WHAT IS GESTATIONAL DIABETES AND ITS LINK TO PRE-DIABETES?
Insulin Resistance and obesity-associated Gestational Diabetes
are conditions that develop in the third trimester of pregnancy
and affect 4-5% of all pregnant women in the U.S. - around
135,000 cases each year. With Gestational Diabetes, the pancreas
produces insulin but it doesn't lower the mother's blood
The symptoms are only detectable by laboratory testing.
Pregnant women get a urine dip stick test with each pre-natal
visit. This test may show glucose in the urine, which will
prompt a health care provider to carry out further examinations
for the presence of Gestational Diabetes, also known as Gestational
Diabetes Mellitus (GDM).
To determine if a woman has this condition, she should be
tested between 24 and 28 weeks if she is at average risk
i.e. has no history of prior Gestational Diabetes and is
of regular weight.
Women at higher risk should be tested earlier. A patient
is considered high risk if she is obese, has glycosuria (glucose
in the urine) or has a personal or family history of Gestational
Laboratory diagnosis of the condition includes a fasting
blood glucose measurement of greater than 126 milligrams
per deciliter (mg/dl) or a random blood glucose of 200 mg/dl.
An Oral Glucose Tolerance Test should also be carried out.
If the glucose level exceeds what is considered normal, this
could result in a diagnosis of Gestational Diabetes.
Pregnancy and Obesity
Women who are overweight before they become pregnant are
most at risk from this disorder. The best way to avoid it
is to lose weight before becoming pregnant via a low insulin,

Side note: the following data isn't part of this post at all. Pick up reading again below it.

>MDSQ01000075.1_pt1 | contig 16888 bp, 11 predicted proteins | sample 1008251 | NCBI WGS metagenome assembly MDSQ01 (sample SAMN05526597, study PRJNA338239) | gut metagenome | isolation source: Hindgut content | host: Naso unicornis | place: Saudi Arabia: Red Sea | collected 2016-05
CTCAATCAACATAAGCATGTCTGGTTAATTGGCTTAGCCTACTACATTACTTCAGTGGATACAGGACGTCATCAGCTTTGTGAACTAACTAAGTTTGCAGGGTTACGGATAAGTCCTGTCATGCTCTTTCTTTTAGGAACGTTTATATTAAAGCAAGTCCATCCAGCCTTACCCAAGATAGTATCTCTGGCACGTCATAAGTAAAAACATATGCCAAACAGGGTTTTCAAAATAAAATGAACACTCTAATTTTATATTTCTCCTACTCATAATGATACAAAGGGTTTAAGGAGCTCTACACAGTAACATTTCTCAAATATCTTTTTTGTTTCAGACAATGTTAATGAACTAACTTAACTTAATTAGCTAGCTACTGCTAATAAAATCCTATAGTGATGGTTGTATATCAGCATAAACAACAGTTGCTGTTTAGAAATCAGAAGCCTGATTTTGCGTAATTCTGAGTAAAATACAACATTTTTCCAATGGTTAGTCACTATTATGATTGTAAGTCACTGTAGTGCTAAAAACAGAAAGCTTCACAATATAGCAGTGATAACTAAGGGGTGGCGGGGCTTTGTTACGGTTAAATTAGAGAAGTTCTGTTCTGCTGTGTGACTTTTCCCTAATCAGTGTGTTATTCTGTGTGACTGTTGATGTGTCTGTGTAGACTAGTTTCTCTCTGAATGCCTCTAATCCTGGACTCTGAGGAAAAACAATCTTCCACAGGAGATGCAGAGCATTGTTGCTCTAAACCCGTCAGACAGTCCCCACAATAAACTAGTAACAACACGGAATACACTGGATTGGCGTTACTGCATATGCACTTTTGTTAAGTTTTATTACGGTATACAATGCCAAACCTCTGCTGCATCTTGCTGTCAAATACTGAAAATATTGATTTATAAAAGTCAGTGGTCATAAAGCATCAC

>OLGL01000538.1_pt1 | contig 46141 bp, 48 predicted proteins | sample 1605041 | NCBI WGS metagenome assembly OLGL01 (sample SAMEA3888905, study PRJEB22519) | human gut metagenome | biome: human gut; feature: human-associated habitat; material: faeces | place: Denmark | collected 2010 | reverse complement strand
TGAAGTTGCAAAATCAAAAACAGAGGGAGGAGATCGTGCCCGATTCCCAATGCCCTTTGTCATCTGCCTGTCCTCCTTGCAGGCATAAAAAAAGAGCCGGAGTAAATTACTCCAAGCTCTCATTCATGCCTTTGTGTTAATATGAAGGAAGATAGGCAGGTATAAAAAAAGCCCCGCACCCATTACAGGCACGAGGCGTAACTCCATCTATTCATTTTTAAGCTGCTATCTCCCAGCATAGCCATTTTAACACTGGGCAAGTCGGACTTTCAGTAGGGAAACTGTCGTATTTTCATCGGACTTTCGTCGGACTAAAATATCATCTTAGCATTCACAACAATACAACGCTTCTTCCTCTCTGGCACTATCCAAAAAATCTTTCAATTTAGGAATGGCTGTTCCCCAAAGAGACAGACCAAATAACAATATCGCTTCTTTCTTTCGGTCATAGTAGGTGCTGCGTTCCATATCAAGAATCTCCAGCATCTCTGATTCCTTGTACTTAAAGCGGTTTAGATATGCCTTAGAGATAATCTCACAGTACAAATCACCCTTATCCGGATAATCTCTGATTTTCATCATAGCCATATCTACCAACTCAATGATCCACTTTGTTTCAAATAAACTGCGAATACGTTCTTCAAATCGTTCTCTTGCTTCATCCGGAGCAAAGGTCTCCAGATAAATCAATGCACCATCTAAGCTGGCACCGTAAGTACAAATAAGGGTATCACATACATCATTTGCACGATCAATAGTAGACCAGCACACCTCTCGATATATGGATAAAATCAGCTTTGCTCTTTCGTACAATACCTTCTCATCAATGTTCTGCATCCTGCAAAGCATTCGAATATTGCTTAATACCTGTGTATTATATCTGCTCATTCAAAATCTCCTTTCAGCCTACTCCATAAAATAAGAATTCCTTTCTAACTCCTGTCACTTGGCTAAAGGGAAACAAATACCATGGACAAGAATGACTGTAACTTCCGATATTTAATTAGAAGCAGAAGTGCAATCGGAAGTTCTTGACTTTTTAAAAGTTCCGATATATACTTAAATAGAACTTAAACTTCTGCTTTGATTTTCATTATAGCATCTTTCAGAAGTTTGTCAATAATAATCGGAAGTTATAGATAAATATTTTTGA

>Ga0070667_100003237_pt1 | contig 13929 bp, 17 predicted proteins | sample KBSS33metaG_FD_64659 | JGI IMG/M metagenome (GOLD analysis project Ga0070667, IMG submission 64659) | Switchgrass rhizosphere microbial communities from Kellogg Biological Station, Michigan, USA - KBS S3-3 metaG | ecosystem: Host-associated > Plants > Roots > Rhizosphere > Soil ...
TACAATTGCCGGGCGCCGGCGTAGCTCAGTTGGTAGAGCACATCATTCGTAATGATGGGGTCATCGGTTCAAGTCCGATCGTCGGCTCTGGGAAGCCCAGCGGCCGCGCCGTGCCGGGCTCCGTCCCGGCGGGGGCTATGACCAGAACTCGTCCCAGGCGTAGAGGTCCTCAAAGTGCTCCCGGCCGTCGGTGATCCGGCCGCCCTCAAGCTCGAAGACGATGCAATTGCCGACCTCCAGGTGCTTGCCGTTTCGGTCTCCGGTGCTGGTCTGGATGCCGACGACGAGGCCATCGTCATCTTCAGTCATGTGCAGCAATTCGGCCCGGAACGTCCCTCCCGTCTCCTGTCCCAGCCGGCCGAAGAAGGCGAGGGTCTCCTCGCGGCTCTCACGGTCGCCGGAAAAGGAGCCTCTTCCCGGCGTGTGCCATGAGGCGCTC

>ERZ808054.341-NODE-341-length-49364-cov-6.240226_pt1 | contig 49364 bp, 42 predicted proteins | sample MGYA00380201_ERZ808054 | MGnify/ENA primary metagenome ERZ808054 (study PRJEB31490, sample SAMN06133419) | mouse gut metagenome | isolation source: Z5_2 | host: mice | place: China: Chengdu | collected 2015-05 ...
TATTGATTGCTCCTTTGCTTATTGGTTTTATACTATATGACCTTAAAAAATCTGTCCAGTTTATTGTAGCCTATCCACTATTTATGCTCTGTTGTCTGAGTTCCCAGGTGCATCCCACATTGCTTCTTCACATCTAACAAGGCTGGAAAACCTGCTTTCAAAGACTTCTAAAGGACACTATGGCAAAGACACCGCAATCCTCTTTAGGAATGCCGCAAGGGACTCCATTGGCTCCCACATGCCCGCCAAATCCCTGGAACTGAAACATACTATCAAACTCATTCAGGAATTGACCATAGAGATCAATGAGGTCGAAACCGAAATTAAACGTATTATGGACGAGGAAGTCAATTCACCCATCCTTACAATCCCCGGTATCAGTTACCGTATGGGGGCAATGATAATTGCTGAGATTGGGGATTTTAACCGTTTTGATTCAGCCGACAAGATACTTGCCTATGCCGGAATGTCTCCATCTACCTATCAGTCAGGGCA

low Glycemic Index (GI) diet and regular exercise. Gestational
Diabetes usually disappears after pregnancy, but it can lead
to the development of Pre- and Type 2 Diabetes years later.
As a baby grows, it is supported by the placenta. Hormones
from the placenta help the baby develop but these hormones
can also block the action of insulin in the mother's body.
This problem is called Insulin Resistance, which makes it
hard for the mother's body to use insulin in the normal way
and requires her to need up to three times as much insulin
as when she was not pregnant.
The process starts when the body is not able to make and
use all the insulin it needs for pregnancy. Without enough
insulin, glucose cannot leave the blood through the cell
wall properly and be converted to energy. Glucose builds
up in the blood to high levels, which is called hyperglycemia.
Gestational Diabetes affects the mother in late pregnancy,
after the baby's body has been formed and it is busy growing.
Because of its late development, the disorder does not cause
the kinds of birth defects sometimes seen in babies whose
mothers had other forms of Diabetes before pregnancy.
Gestational Diabetes' Effect on Babies
However, untreated or poorly-controlled Gestational Diabetes
can hurt the baby. Although insulin does not cross the placenta,
glucose and other nutrients do. So extra blood glucose gives
the baby high blood glucose levels. This causes the baby's
pancreas to make extra insulin to get rid of the blood glucose.
Since the baby is getting more energy than it needs to grow
and develop, the extra energy is stored as fat.
This can lead to macrosomia, or a "fat" baby.
Babies with macrosomia face health problems of their own,
including damage to their shoulders during birth. Because
of the extra insulin made by the baby's pancreas, newborns
may have very low blood glucose levels at birth and are also
at higher risk for breathing problems.
Babies with excess insulin become children who are at risk
for obesity and, later, adults who are at risk for Pre- and
Type 2 Diabetes. Pre-Diabetes is a reversible condition that